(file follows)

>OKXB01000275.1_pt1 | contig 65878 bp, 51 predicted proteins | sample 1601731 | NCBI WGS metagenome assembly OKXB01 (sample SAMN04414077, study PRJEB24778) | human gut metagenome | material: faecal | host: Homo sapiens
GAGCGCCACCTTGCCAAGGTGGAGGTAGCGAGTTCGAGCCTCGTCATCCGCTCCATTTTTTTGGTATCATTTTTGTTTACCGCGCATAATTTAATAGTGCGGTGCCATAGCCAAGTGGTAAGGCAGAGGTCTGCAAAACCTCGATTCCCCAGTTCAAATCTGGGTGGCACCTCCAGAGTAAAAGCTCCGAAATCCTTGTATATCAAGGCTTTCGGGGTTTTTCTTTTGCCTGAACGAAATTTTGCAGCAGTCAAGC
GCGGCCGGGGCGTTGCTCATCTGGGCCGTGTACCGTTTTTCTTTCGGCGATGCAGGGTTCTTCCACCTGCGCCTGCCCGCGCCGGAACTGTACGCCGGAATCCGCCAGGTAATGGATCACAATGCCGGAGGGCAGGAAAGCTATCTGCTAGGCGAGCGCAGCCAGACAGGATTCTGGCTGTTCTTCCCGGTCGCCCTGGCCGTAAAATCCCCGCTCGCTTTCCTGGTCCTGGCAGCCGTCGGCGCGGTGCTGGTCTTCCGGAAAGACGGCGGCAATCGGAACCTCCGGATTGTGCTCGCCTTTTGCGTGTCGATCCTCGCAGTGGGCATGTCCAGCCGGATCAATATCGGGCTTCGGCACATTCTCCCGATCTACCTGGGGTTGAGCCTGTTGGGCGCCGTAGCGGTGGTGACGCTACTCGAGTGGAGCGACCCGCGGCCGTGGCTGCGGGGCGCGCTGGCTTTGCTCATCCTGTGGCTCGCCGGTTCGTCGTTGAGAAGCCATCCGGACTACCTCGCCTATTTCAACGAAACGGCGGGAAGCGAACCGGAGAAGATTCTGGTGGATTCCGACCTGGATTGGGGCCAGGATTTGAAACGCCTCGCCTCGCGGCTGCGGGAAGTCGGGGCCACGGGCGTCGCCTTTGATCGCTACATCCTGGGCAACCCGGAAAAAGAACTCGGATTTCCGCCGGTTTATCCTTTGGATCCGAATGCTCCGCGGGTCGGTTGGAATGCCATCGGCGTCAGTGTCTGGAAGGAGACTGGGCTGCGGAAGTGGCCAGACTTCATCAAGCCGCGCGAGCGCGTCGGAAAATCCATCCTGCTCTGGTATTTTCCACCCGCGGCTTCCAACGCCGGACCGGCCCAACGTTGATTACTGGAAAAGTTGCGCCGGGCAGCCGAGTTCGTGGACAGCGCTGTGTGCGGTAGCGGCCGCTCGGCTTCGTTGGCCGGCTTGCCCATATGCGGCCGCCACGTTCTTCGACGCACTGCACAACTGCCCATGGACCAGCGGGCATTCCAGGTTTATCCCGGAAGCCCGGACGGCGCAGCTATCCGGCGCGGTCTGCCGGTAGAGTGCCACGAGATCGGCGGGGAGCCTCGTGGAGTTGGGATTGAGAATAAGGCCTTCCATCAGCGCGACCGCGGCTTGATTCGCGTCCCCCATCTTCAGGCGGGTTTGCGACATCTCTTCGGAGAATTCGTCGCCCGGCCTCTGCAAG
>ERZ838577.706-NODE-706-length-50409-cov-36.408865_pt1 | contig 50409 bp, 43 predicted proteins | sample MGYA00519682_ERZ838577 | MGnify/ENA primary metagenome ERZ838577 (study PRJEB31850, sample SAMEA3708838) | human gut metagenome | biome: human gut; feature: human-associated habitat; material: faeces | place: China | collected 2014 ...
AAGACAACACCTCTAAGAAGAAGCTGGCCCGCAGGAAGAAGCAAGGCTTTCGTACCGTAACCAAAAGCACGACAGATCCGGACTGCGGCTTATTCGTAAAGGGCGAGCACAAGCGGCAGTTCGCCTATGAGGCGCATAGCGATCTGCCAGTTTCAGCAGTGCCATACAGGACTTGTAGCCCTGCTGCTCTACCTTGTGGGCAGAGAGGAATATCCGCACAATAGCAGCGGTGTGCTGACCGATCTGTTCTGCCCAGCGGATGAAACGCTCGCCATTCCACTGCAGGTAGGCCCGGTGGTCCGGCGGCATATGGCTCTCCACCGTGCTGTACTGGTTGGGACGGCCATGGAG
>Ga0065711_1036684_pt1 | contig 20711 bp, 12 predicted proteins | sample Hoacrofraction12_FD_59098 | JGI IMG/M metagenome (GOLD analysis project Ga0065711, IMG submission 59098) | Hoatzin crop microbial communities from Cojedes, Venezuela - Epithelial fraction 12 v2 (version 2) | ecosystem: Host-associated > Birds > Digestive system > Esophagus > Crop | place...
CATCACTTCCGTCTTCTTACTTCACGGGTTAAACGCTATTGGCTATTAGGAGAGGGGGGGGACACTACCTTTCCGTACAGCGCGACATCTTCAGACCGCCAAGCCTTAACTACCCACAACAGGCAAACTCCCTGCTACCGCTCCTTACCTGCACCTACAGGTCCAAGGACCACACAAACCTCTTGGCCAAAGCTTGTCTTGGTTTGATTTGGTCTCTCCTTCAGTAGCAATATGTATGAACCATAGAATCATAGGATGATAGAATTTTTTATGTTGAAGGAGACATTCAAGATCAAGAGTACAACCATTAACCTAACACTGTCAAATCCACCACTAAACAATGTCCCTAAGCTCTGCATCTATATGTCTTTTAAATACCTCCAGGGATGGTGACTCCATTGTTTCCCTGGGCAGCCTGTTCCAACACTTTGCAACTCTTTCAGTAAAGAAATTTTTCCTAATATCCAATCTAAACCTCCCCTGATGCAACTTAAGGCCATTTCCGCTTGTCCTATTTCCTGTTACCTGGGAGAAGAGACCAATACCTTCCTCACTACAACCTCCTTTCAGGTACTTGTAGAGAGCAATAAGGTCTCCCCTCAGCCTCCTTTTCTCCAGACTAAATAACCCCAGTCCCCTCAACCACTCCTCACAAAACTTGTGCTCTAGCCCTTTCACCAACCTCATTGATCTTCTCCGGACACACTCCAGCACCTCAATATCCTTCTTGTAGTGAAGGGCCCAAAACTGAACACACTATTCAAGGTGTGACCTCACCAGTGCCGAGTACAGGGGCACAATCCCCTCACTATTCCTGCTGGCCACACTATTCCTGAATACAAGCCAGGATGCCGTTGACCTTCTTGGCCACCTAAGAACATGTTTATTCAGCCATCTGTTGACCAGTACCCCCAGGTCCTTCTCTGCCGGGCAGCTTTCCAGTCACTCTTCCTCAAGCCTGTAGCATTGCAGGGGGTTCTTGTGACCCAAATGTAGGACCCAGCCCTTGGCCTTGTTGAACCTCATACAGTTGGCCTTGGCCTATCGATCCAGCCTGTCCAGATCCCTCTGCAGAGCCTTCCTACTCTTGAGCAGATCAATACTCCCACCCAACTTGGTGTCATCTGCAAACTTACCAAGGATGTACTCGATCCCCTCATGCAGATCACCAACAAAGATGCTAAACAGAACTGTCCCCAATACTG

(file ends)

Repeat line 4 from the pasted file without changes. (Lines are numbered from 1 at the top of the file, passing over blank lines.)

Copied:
>ERZ838577.706-NODE-706-length-50409-cov-36.408865_pt1 | contig 50409 bp, 43 predicted proteins | sample MGYA00519682_ERZ838577 | MGnify/ENA primary metagenome ERZ838577 (study PRJEB31850, sample SAMEA3708838) | human gut metagenome | biome: human gut; feature: human-associated habitat; material: faeces | place: China | collected 2014 ...